Have you noticed 3D paper art effects on scrapbook pages and pondered how they were done? Sometimes it takes very little to add a lot to a card or a page. It can seem as though you have spent days making a particular item when in reality, it may only have taken some well-placed presses or a little understanding of how to go about shaping your hand made or store-bought ornaments.
DIY: 3D paper flowers
One of the most useful tools I know for shaping paper flowers is a flower shaping tool. It looks like a flexible stick that is curved on both ends. One end is narrowed, and the other edge has a semi-circle shape that enables you to create your paper flower art. When you purchase a tool, also buy a soft mat (like a more “forgiving” mouse pad) to use when forming your flowers.
If you have some necessary paper punches (hearts, circles), you are in line to make shaped paper flowers. A flower with petals is made up of repetitive shapes. Punch out many hearts to form the petals, then put your flat piece of heart-shaped card stock on the flower shaping mat.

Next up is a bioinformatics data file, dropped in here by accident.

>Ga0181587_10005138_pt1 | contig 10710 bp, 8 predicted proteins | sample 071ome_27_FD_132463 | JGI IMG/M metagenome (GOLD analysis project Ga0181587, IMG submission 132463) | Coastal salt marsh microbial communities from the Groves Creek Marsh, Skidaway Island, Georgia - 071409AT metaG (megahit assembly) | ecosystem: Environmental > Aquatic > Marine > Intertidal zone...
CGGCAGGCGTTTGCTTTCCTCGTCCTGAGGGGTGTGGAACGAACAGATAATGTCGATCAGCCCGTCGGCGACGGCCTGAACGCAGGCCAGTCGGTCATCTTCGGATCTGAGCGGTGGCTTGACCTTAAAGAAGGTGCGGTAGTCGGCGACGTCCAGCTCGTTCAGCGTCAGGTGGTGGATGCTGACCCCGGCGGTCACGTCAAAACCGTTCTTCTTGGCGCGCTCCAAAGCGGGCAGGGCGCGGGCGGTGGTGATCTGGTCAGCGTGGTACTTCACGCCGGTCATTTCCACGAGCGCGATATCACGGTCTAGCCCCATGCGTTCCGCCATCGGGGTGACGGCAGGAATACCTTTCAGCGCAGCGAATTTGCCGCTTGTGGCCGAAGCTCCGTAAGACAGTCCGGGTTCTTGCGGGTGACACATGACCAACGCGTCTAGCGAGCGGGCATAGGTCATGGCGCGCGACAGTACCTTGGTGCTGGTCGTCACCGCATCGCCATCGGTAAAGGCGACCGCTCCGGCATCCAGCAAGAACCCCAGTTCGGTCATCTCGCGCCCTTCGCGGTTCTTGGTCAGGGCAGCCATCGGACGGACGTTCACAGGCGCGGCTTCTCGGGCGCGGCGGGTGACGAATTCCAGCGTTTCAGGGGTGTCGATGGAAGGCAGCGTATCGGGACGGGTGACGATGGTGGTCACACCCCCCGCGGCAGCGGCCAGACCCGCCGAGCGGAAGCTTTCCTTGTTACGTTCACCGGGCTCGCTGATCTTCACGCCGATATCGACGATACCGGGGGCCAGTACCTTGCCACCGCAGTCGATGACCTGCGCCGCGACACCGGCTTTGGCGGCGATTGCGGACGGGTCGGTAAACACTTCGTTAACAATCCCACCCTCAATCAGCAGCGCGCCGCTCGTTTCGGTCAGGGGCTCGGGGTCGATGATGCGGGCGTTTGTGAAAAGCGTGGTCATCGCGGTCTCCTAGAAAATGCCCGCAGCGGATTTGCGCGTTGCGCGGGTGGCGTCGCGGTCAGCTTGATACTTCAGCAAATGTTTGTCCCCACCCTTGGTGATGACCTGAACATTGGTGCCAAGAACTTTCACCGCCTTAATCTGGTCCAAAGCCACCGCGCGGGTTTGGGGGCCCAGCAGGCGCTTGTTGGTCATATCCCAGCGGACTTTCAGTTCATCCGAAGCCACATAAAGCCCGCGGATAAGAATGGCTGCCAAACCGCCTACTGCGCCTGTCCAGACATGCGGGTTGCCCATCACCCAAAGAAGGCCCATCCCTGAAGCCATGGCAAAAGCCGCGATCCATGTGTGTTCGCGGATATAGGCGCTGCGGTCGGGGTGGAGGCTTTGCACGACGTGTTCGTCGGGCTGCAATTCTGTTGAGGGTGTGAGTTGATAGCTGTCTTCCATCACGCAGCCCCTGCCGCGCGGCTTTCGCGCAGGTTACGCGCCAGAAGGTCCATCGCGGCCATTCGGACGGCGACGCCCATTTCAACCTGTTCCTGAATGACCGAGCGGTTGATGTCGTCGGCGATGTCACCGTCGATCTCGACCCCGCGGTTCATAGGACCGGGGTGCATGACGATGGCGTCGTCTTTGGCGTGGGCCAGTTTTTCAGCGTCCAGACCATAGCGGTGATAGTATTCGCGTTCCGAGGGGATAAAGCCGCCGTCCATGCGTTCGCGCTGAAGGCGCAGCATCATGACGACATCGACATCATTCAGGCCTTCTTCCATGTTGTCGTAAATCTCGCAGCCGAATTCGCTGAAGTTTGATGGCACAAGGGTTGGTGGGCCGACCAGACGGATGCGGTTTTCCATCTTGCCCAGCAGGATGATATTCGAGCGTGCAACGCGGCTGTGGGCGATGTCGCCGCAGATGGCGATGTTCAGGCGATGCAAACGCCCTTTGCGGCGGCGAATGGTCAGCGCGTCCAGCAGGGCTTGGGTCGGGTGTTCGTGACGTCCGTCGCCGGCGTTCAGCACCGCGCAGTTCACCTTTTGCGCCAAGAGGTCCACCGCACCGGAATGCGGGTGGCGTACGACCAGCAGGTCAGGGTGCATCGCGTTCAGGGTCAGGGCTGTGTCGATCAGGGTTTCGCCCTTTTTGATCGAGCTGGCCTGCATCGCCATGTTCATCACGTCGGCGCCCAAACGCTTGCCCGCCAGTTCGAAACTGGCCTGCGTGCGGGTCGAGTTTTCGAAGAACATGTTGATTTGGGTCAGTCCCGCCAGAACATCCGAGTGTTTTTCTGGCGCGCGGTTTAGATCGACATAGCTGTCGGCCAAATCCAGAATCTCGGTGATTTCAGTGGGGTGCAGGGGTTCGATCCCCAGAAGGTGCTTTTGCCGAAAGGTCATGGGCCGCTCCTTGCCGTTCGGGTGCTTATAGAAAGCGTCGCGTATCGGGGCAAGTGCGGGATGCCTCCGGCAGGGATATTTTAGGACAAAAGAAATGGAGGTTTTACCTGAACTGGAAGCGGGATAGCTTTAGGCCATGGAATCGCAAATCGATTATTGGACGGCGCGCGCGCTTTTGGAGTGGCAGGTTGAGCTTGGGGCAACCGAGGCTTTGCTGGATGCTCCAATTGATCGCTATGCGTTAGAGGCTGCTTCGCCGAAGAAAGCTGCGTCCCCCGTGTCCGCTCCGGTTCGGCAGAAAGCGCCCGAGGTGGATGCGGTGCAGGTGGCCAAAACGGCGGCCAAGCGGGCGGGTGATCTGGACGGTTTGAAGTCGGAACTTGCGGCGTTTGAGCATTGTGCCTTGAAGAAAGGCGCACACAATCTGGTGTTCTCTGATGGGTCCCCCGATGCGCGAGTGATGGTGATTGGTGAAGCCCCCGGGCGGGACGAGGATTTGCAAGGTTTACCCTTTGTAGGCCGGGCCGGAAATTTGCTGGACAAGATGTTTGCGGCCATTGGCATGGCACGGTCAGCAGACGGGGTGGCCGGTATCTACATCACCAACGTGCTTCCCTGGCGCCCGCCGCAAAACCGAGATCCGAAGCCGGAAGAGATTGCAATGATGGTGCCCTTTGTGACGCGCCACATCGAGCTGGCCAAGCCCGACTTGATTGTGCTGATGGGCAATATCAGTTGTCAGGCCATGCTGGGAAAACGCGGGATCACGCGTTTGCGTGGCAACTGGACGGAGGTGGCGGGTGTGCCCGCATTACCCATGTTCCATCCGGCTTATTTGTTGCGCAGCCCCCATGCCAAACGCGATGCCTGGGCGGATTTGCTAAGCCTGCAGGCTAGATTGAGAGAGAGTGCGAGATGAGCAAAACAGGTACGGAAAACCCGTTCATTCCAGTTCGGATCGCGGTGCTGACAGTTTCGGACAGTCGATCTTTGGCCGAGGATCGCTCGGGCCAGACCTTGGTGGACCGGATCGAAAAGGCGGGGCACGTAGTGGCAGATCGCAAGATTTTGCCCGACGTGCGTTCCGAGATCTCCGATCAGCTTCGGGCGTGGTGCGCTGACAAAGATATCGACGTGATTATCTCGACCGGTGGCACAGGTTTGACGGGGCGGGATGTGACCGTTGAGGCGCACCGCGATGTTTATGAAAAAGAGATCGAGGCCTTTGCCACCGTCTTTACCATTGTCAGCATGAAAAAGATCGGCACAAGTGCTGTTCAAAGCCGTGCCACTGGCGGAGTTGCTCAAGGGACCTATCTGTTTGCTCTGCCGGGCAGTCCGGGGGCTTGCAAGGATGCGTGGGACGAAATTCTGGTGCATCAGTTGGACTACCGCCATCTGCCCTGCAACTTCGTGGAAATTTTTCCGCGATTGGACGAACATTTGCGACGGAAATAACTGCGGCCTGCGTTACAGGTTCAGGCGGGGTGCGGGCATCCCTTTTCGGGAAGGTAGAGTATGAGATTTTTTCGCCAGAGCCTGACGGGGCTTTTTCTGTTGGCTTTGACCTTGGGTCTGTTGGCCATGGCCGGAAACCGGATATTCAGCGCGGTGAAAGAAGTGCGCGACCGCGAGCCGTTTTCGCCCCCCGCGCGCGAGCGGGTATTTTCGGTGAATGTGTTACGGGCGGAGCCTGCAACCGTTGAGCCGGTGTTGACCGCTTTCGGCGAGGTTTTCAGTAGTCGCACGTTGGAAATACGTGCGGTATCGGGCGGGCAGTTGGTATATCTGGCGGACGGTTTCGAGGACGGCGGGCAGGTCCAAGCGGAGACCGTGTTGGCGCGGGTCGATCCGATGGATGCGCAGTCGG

Have you seen that petals have a scanty cup shape towards the core of the flower? Press on the edgy end of the heart and roll the tool to add a cup-like form.
Have you also noticed that many petals have a little lip on edge, or a curved shape? You can create both with a few presses of your tool. Then do the same to all of the remaining petals and gather your flower, using sticky to keep the petals in place. Sometimes it helps to punch out a circle to act as a base to adhere to the petals.
DIY 3D paper leaves
Wanr some 3d leaves? Flat leaves can look beautiful, but adding a 3d element to them makes them look relatively real. To make a pure leaf, pierce a heart shape and cut it down the center lengthwise, then finish scraping the shape into a leaf. You will have a curved end (the stem end) and a pointy edge to your leaf.
If you want rugged edges leaves, cut the edges or shape them with decal edged scissors. If you want a mottled look, now is the time to wipe your leaf with ink or splash it with colors or other paints.
When it is dry, envelop the leaf in half lengthwise, crush the card stock leaf and smooth it out slightly. Again use your paper shaping tool and pad to form a cup-like shape on the curved end and maybe roll the tip of the leaf slightly. You can also create the leaf and ink the edges in the veins and stem lines. I like to use gold ink on the sides of many of my leaves. Then make as many leaves as you want and add them to your layout or card.
If you match these leaves to flat-leaf designs, the contrast can be striking.